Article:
At the recent meeting of the Ottawa Convention in Phnom Penh last week, the Argentine delegation stated: “The only part of Argentine territory which is affected by anti-personnel mines is the Falkland Islands, but Argentina is denied access, because of their illegal occupation by the United Kingdom” omitting to add that the mines were laid by Argentine Forces. In turn, Stuart Casey Maslen, of the International Campaign for the Banning of Landmines went on to insist that if the UK is not going to clear the minefields, it should permit the Argentines to clean the 200,000 [sic] mines that experts believe to be buried in the Falklands.
Whilst no additional official response beyond the UK’s submission to the Ottawa Convention was deemed necessary to counter such claims the Governor of the Falkland Islands, Nigel Haywood, during Wednesday’s meeting re-iterated the British Government’s commitment to the removal of land mines from the Falkland Islands and the rights of the British and Falkland Islands Governments’ to set the agenda and pace of clearance to guarantee the integrity of the operations. In addition, locally elected councilor, MLA Mike Summers told MercoPress that:
“The UK Government has the legal responsibility for the removal of landmines placed by Argentine forces during the illegal invasion of the Falkland Islands in 1982. The safe removal of 20,000 anti-personnel mines and 5,000 anti-tank mines spread over 13 sq km in 117 locations in highly variable terrain is an onerous task. Four areas have been cleared to date testing methodology and safety of operation, and further clearance is planned commencing in January 2012. Argentina has no jurisdiction in the Falkland Islands, and the people of the Falkland Islands have no wish to see Argentines here in any mine clearance role, albeit clearing up the mess they left behind. If Argentina wishes to make a financial contribution to clearance no doubt the UK Government would be happy to receive their offer. All the minefields in the Falkland Islands are fenced and clearly marked, and present no immediate danger to people. The people of the Falkland Islands are happy to see mine clearance carried out in other Countries with more immediate dangers to their populations, but will support the UK in their task in the Islands.”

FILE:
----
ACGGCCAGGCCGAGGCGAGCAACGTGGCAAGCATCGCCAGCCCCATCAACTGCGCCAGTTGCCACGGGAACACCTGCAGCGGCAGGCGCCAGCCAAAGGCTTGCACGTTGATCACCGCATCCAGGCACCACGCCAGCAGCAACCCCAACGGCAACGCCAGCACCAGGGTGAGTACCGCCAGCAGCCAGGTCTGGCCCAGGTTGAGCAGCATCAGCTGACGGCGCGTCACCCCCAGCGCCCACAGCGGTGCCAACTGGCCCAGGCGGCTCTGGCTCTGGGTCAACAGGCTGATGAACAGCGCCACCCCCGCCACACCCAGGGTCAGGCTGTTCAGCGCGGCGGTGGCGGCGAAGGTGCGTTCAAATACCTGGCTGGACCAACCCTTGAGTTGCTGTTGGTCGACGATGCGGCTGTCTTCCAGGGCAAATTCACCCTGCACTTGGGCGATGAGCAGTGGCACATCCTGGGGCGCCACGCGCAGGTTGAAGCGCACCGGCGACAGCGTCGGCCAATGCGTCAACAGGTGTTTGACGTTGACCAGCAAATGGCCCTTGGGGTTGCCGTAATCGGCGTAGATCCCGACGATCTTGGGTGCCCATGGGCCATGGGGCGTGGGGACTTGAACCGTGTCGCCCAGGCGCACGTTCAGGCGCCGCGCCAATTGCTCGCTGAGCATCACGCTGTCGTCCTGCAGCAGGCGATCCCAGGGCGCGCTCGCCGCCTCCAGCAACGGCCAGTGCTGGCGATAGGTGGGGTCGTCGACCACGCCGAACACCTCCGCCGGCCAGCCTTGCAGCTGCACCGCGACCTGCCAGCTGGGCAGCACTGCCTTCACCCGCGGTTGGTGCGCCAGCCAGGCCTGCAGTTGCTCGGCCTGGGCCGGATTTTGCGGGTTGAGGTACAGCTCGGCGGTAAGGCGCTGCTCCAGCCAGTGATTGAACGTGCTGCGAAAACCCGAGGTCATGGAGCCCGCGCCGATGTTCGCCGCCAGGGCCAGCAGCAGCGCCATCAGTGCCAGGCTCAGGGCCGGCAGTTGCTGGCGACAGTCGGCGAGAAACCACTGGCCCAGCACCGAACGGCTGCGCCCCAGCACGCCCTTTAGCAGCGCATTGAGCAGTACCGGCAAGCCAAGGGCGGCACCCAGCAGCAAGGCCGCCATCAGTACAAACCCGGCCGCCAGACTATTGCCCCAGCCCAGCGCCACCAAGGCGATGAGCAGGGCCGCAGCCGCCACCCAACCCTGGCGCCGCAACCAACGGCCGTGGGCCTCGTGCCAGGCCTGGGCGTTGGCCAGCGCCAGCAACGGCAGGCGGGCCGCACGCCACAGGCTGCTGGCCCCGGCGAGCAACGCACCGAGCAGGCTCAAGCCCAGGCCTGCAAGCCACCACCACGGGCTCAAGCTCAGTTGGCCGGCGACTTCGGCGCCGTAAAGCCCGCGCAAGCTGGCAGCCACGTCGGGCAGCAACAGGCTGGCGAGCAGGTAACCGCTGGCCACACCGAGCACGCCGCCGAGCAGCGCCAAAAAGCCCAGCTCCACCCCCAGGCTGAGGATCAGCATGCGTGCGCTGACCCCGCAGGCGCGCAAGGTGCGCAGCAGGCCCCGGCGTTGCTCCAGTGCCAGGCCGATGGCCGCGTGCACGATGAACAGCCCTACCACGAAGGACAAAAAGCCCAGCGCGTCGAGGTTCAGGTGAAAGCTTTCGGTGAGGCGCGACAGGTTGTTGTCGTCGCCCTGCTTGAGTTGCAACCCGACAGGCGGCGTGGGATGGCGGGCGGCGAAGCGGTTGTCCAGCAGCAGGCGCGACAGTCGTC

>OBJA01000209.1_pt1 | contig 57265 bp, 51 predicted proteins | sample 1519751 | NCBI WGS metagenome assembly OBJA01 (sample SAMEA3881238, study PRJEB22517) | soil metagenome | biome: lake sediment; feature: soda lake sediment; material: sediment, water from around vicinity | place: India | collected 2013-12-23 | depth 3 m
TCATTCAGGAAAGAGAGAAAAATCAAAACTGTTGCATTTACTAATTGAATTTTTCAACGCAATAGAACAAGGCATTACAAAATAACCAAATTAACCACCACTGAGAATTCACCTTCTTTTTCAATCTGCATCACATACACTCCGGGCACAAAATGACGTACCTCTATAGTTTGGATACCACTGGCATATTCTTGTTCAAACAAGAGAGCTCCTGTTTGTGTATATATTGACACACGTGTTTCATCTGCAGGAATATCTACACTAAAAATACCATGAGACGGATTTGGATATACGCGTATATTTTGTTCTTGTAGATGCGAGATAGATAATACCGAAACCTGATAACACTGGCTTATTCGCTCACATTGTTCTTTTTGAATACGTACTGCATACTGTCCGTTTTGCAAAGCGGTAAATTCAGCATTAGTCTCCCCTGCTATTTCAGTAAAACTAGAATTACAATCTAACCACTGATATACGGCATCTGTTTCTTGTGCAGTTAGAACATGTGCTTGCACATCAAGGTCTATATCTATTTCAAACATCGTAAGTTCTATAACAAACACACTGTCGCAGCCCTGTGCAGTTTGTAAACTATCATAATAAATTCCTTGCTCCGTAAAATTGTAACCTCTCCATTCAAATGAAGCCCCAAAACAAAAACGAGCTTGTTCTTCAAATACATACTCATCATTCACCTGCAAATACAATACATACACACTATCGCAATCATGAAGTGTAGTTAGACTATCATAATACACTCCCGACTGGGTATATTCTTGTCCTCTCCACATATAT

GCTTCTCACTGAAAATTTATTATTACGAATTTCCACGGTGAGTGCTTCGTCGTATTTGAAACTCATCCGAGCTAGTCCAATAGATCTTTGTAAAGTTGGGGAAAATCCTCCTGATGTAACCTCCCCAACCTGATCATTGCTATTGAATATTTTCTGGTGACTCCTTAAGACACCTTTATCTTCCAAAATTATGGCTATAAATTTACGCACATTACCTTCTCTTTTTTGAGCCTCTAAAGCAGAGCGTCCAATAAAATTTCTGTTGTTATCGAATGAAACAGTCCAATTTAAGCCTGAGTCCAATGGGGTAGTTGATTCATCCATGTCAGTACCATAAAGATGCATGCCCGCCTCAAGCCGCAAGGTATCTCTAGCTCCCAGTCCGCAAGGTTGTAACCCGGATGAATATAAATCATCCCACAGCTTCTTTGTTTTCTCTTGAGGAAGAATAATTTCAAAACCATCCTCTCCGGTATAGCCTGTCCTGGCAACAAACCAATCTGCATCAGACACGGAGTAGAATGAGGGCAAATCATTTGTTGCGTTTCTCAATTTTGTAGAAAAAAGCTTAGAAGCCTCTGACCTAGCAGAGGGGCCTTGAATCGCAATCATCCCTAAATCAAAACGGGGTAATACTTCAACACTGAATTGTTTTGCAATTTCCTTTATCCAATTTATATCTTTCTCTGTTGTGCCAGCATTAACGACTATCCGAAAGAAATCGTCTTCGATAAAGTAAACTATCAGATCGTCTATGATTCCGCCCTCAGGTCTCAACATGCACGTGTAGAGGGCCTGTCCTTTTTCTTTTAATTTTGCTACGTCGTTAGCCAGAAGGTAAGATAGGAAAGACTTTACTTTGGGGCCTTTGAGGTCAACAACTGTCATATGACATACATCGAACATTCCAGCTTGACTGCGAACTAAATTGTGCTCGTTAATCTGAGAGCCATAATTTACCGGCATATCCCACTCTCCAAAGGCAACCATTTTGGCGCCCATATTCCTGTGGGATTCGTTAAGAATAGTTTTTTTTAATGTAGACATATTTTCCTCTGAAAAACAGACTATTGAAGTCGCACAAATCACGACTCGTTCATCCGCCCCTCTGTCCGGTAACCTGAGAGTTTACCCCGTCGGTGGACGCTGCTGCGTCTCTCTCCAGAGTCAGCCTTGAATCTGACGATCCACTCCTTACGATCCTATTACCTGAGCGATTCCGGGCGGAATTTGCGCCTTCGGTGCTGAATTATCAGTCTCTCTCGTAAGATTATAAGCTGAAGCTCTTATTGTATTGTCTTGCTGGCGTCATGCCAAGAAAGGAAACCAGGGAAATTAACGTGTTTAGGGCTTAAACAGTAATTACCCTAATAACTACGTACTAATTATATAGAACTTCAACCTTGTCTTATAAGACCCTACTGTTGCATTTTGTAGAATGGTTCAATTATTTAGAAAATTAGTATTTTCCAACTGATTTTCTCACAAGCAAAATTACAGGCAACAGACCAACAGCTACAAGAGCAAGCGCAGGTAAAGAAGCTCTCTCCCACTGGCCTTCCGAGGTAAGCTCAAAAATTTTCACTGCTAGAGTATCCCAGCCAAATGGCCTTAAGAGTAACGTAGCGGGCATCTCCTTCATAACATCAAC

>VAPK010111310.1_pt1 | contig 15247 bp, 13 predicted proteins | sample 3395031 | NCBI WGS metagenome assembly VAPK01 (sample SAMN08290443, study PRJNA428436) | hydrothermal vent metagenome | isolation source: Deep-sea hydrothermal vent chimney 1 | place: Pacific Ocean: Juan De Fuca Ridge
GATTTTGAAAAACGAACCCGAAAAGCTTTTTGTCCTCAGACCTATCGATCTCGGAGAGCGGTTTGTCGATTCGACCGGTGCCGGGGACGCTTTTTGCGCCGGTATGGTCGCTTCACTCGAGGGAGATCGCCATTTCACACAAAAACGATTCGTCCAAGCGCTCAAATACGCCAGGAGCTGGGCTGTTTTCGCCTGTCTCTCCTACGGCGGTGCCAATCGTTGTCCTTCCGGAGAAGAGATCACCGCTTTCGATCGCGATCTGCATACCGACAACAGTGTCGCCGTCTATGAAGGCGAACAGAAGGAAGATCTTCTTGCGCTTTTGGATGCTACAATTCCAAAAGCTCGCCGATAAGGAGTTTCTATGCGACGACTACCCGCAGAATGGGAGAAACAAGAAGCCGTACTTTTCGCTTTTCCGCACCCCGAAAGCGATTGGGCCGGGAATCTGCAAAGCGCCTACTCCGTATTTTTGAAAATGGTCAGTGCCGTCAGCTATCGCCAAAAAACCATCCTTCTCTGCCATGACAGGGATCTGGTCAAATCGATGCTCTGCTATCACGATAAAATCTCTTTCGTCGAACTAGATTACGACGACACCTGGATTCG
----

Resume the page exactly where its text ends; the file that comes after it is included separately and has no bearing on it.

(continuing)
Planning and preparing for the landmine clearances in the Falkland Islands by the UK Government has met with considerable challenges, not least what was determined “The Falkland’s Initiative”, a proposal by Islanders that to avoid the environmental damage that the de-mining process was believed to cause and the enormous financial cost of clearing mines that in practical terms represent scarcely any risk to civilians, the money should rather be spent on mine clearances in parts of the world where due to mines people are at a very real risk of death, injury or loss of livelihood.
However, despite such initial problems and debate, mine clearance is now underway and this summer will see a significant release of safe land in the Falklands for public use with the expansion of the program. Robin Swanson concluded; “We had a tremendous amount of support from the Islanders during the first phase of the pilot demining project and I am sure we will receive the same welcome and support again.”
By Grant Munro – SeAledPR - Stanley